1:40pm - 3:00pm
1605 Tilia, Room 1103, West Village
Cynthia Chen, Professor, Department of Civil and Environmental Engineering University of Washington
I will present recent projects conducted at the THINK LAB at the University of Washington (https://sites.uw.edu/thinklab). The focus will be on how emerging data and the devices that generate them will allow us to answer new questions and explore new frontiers in transportation planning. Limitations of these datasets and related research questions are also to be discussed.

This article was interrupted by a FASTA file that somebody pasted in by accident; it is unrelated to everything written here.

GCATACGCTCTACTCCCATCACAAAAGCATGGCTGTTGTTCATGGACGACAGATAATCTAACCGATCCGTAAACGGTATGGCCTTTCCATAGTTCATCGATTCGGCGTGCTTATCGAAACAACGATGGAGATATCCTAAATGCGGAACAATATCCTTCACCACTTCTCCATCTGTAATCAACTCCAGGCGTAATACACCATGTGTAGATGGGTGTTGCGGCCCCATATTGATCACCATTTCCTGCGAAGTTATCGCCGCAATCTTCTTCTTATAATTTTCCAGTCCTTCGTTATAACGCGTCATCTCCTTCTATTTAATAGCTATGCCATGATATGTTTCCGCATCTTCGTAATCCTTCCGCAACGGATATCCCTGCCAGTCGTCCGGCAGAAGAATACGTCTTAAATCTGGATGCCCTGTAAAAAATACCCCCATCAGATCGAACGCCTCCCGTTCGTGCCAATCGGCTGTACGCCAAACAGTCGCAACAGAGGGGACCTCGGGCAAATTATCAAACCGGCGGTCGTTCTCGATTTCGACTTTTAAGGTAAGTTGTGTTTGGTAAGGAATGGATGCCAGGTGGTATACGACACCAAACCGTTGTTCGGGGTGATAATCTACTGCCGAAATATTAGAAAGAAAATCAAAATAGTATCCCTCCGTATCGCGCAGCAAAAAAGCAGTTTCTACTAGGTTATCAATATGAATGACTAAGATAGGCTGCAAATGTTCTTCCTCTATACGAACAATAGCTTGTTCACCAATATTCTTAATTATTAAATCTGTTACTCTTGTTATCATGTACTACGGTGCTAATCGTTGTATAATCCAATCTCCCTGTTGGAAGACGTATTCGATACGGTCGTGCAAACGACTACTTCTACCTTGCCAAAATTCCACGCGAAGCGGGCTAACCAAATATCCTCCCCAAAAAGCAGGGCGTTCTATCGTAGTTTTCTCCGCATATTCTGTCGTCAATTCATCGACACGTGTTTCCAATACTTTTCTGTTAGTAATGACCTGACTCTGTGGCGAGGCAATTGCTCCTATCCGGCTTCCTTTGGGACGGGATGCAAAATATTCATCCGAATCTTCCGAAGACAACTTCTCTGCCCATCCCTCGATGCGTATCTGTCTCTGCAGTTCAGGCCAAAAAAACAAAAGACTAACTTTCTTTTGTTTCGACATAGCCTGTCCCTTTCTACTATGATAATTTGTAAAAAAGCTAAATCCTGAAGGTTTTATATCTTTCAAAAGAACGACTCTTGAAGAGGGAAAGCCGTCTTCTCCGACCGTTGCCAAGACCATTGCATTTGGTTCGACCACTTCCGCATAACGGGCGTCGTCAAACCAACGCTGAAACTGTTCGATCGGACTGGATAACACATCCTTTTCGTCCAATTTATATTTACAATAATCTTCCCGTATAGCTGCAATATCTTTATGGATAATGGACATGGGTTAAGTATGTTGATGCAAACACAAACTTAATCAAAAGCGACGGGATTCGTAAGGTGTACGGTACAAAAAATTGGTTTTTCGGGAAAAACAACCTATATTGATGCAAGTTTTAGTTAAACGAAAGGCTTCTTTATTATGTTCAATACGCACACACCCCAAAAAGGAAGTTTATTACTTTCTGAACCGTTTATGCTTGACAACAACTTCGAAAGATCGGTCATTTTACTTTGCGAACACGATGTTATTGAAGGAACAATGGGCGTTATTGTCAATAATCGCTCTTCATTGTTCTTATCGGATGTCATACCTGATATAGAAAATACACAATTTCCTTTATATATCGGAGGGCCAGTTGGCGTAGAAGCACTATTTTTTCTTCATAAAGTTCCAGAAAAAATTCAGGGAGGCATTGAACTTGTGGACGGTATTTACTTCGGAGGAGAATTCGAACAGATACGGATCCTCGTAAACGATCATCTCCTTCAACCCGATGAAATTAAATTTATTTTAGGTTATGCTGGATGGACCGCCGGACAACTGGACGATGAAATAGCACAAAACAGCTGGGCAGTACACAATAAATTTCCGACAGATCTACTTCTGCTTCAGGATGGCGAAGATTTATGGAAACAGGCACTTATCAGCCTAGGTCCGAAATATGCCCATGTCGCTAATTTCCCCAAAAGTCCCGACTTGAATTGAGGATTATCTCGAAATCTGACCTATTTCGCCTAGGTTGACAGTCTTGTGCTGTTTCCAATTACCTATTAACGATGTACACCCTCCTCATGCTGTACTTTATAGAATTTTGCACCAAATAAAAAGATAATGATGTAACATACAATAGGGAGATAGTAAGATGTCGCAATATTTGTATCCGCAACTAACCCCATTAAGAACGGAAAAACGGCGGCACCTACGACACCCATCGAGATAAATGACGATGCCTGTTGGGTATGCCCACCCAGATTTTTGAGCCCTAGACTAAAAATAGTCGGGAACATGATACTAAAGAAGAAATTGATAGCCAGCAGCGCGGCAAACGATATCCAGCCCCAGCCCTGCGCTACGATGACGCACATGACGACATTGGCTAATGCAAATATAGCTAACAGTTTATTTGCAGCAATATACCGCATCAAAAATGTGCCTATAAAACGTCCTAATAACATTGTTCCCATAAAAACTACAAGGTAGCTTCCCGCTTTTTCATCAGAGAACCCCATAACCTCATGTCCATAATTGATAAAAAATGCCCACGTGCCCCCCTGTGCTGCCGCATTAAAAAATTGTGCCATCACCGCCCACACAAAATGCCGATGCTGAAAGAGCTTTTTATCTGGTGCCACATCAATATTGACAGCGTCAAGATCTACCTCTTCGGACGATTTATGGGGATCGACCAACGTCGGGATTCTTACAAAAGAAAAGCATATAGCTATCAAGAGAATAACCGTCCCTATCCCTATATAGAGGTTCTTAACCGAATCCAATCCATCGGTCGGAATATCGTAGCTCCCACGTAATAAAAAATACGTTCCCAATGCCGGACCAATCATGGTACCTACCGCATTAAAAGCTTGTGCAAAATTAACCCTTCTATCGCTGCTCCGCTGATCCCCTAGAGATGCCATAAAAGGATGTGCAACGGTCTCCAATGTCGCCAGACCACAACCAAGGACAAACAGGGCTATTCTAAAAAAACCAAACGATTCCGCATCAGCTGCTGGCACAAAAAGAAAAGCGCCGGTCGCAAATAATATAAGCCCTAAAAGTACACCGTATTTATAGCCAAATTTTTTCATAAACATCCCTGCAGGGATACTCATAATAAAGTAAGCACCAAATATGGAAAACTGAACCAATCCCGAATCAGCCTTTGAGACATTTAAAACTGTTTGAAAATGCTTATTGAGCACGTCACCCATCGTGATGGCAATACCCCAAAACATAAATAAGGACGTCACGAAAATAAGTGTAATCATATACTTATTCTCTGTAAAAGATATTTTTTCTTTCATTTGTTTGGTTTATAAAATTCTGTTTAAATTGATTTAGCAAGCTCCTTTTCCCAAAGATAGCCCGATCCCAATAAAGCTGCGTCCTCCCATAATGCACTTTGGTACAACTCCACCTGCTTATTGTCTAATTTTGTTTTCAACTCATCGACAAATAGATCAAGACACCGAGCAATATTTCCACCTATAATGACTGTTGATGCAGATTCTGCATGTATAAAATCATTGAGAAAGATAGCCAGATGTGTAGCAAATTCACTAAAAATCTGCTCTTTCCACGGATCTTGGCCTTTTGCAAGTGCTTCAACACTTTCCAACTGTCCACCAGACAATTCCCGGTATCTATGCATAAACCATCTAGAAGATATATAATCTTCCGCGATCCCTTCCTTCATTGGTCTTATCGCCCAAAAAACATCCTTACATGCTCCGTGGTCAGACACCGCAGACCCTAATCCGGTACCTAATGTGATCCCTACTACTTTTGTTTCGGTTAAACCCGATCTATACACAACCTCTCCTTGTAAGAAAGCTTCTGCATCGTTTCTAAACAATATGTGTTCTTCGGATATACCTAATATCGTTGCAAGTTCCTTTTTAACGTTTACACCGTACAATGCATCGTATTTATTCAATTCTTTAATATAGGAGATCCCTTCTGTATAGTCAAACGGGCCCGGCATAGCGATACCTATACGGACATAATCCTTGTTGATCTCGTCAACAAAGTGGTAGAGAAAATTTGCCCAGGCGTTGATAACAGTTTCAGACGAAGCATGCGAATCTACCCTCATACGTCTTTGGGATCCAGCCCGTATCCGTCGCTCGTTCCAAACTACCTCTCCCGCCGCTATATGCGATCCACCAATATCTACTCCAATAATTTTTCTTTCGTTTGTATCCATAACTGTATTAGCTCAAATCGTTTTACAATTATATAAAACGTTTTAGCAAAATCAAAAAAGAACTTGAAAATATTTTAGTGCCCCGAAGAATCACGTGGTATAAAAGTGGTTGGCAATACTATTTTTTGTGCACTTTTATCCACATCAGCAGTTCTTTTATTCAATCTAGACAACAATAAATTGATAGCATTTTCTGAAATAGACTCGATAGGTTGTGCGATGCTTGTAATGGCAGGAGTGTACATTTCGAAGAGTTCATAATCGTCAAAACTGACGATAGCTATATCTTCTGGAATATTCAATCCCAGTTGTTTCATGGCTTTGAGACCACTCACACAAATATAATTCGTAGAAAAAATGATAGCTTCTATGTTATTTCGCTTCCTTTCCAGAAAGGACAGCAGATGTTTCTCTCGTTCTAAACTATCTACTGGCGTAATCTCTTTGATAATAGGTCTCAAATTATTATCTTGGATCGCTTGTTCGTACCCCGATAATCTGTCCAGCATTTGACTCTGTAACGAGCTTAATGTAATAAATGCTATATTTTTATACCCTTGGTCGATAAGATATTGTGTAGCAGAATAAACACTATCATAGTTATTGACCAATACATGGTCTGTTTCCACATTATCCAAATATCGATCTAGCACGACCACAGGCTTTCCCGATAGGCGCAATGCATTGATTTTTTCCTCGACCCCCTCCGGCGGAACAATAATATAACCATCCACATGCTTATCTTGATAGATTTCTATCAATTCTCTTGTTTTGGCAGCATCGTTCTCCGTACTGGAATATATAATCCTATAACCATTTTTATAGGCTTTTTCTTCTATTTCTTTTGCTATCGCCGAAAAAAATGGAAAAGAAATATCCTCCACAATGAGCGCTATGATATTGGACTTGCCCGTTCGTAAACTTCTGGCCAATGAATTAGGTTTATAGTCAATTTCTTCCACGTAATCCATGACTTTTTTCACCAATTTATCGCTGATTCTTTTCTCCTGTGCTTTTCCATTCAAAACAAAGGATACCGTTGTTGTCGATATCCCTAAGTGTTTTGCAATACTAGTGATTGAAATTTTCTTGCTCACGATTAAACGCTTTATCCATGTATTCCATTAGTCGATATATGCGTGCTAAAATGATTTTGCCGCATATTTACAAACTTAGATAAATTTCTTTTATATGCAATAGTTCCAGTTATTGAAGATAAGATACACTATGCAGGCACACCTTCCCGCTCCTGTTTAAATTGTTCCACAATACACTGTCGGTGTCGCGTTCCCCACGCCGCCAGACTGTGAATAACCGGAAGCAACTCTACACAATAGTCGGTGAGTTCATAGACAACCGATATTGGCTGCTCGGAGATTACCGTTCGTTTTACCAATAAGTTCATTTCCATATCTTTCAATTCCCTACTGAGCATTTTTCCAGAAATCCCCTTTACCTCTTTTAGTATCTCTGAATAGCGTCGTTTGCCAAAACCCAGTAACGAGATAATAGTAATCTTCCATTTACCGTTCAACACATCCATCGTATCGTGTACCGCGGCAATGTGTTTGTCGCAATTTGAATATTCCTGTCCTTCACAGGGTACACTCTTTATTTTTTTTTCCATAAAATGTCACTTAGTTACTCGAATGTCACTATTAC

Cynthia Chen is a professor in the department of civil and environmental engineering at the University of Washington, Seattle (UW). At UW, she directs the THINK (Transportation-Human Interaction-and- Network Knowledge) lab (http://depts.washington.edu/thinklab) where she and her students study the sustainability and resilience of a city through the lens of human beings’ interacting with the physical infrastructures and the built environment. The work of THINK lab is highly interdisciplinary, drawing on the latest methods and ideas in disciplines from social and natural sciences to engineering. Dr. Chen graduated from University of California, Davis with a PhD in civil and environmental engineering in 2001. Dr. Chen has served on a variety of TRB (Transportation Research Board) committees including for example, Travel Behavior and Values and Travel Survey committees. She has published over 50 peer-reviewed articles (https://scholar.google.com/citations?user=dtaR0JYAAAAJ) and her work has been supported by many federal and local agencies. She is an associate director of the USDOT-supported TOMNET (Teaching Old Models New Tricks) center (http://www.tomnet-utc.org/) and an associate editor for Transportation (https://link.springer.com/journal/11116). Between 2017 and 2019, Dr. Chen served as a program director of the Civil Infrastructure Systems (CIS) program (https://www.nsf.gov/funding/pgm_summ.jsp?pims_id=13352&org=ENG&from=home) in the Division of Civil, Mechanical & Manufacturing Innovation (CMMI) at the National Science Foundation.